By Nancy Trejos
Washington Post Staff Writer
Saturday, August 22, 2009
Credit card charge-off rates, which measure balances that banks have given up on collecting, dropped for the first time since September, according to a Moody's report released Friday.
The charge-off rate on U.S. cards for July was 10.52 percent, down from a record-high of 10.76 percent in June. The overall delinquency rate, which measures the proportion of accounts that are more than 30 days past due, also dropped to 5.73 percent in July, it's lowest level all year, from 5.81 percent in June. It was the delinquency rate's fourth consecutive month-to-month drop.
The news provided a glimmer of hope for the battered credit card industry. But analysts warned that a turnaround could still be far off. Charge-off rates are strongly linked to unemployment. If unemployment continues to rise, as economists expect, more Americans will be unable to pay their debts, which means banks will have to take more losses. Unlike in past years, borrowers don't have home equity or plush retirement accounts to tap into to pay off their credit cards.
"It's good that charge-offs have slid back a bit, but they're still very high," said Nessa Feddis, vice president and senior counsel at the American Bankers Association.
Charge-offs are a vexing problem for banks still trying to recover from the mortgage meltdown. Feddis said the ABA expects banks to suffer more losses this year. "The projections are they will continue to lose money at least through 2009 and possibly into 2010," Feddis said.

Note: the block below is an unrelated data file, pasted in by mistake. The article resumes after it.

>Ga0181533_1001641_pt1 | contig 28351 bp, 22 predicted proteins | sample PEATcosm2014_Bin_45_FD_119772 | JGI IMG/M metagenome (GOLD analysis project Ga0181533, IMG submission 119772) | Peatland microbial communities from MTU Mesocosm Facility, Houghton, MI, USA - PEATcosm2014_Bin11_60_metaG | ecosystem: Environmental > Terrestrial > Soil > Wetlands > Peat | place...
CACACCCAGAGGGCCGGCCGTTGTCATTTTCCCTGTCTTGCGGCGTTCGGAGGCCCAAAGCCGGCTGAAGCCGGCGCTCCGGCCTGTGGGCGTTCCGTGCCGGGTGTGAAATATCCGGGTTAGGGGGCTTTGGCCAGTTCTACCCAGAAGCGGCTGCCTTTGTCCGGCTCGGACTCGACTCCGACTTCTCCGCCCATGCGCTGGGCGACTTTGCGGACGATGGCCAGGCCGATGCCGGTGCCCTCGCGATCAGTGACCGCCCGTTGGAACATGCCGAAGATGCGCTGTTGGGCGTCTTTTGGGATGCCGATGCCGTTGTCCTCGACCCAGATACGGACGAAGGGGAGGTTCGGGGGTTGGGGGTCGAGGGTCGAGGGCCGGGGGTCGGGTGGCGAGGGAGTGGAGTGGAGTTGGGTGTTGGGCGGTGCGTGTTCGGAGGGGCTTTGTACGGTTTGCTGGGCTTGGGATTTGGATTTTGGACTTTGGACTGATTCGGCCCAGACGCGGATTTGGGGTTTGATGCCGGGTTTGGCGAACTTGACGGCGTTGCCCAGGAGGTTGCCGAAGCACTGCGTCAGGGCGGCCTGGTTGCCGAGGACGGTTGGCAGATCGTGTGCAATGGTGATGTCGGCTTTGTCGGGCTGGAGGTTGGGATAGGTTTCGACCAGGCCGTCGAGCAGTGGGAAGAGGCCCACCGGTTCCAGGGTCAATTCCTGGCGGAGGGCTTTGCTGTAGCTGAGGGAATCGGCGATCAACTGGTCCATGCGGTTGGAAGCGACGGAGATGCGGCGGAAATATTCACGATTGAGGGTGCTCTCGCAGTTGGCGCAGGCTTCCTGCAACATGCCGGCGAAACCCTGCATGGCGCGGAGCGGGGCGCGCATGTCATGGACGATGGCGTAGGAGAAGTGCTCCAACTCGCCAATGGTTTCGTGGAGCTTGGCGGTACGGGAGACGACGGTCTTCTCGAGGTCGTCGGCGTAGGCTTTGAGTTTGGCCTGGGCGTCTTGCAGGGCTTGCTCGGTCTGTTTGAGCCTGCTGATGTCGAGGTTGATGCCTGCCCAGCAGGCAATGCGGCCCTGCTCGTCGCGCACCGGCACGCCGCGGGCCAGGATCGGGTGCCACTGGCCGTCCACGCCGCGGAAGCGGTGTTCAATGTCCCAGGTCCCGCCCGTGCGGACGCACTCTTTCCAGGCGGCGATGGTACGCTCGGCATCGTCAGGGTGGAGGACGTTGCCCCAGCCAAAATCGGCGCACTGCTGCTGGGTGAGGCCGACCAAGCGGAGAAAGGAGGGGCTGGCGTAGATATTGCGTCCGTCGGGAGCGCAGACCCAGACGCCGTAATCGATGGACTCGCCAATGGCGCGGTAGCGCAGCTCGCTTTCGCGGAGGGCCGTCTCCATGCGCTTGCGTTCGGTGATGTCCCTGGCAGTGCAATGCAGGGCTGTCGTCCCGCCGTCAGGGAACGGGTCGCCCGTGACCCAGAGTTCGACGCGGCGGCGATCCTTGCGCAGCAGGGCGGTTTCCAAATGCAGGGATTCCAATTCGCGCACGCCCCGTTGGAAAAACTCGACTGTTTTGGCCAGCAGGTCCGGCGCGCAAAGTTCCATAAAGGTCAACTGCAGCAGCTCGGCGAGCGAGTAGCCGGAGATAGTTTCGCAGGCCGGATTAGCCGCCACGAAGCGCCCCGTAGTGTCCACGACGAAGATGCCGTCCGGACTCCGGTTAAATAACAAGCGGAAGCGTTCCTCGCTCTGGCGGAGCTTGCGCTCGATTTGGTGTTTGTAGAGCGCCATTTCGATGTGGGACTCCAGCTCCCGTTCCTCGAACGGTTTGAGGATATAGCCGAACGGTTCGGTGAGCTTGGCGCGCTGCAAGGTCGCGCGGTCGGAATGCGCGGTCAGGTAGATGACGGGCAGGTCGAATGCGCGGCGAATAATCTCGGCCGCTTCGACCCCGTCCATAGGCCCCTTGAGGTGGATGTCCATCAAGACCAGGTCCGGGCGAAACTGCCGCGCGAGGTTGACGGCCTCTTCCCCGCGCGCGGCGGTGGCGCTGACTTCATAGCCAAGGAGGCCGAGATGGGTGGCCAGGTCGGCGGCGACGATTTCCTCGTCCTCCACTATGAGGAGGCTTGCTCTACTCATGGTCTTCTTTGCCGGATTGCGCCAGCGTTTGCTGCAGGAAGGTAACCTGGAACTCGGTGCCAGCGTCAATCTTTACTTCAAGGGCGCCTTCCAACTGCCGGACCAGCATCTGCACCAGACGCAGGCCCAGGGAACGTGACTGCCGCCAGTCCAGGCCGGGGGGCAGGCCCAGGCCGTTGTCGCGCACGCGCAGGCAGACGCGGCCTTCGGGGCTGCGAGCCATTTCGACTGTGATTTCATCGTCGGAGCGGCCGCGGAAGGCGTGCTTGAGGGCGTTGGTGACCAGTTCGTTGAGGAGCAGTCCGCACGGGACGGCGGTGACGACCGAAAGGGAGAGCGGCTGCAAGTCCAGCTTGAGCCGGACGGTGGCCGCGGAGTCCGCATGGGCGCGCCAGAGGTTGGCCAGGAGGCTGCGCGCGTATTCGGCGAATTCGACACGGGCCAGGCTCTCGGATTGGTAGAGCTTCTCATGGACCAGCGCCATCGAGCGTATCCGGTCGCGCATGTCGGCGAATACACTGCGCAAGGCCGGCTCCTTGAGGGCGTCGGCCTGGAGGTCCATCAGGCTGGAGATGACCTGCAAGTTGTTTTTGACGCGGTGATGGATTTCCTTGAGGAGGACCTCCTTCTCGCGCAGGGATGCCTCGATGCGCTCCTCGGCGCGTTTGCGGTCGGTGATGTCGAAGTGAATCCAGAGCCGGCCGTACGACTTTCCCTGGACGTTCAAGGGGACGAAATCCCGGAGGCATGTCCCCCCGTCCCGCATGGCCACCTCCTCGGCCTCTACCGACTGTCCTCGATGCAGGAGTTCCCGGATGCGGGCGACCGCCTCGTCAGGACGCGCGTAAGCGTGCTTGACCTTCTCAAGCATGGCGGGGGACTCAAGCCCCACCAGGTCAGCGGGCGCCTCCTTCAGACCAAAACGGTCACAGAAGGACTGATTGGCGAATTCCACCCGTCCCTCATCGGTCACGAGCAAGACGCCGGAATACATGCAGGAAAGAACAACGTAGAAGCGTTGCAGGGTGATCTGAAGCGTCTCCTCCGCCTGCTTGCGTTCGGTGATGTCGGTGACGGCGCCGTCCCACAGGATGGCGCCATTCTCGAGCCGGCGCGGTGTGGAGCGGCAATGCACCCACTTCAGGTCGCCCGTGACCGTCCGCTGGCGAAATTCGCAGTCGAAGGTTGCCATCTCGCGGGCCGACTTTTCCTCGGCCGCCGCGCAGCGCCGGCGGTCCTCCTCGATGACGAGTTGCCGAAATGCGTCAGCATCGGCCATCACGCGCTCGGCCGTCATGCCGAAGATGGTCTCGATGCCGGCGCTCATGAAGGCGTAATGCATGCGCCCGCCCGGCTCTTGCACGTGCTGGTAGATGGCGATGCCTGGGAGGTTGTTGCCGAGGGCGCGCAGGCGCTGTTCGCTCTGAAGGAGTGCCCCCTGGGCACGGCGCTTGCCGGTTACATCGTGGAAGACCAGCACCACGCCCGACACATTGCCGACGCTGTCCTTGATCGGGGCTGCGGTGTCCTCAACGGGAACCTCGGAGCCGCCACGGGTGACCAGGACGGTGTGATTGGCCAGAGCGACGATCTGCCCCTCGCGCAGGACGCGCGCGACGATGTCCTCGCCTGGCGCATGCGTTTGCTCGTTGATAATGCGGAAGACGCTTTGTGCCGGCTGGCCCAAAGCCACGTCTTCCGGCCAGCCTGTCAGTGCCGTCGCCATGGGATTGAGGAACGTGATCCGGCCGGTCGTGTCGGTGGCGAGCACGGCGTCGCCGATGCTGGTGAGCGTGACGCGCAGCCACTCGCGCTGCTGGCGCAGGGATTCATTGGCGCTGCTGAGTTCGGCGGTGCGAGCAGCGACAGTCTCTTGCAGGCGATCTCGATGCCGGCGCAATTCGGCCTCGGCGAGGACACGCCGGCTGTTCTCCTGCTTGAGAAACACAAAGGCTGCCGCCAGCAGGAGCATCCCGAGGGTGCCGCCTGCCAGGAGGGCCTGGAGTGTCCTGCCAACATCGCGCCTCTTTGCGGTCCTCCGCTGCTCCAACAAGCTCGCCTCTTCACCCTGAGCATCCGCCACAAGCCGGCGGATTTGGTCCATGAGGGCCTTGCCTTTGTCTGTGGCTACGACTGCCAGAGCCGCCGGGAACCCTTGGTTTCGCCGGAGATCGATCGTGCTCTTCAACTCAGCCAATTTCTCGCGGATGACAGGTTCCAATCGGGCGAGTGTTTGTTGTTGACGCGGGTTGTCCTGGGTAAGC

Moody's did not change its projection that charge-off rates would peak in mid-2010 at 12 to 13 percent, when the unemployment rate is expected to reach 10 to 10.5 percent.
William Black, senior vice president at Moody's, said the drop in the July delinquency rate could have been seasonal. Historically, borrowers become less delinquent around April, when they get their tax refunds. That effect usually lingers for a few months. "Delinquencies will again increase in the second half of the year as they normally do," he said. "There's more competition for household wallet share in the second half of the year with back-to-school spending as well as the holiday season."
Charge-off rates will follow suit, he said.
David Robertson, publisher of the Nilson Report, which tracks the industry, said there was another reason for the recent drop in uncollectible debts. Card companies aggressively pursued delinquent customers starting about a year ago, and took their losses then. "The aggressiveness has really purged from their portfolios those accounts that were either dead or not worth saving," he said.
Now they are left with less-risky customers who can spend. But the unemployment rate and precarious economy are discouraging them from spending. Couple that with a new credit card law that will restrict banks' ability to raise interest rates and fees, and the future for the industry is unclear, analysts said.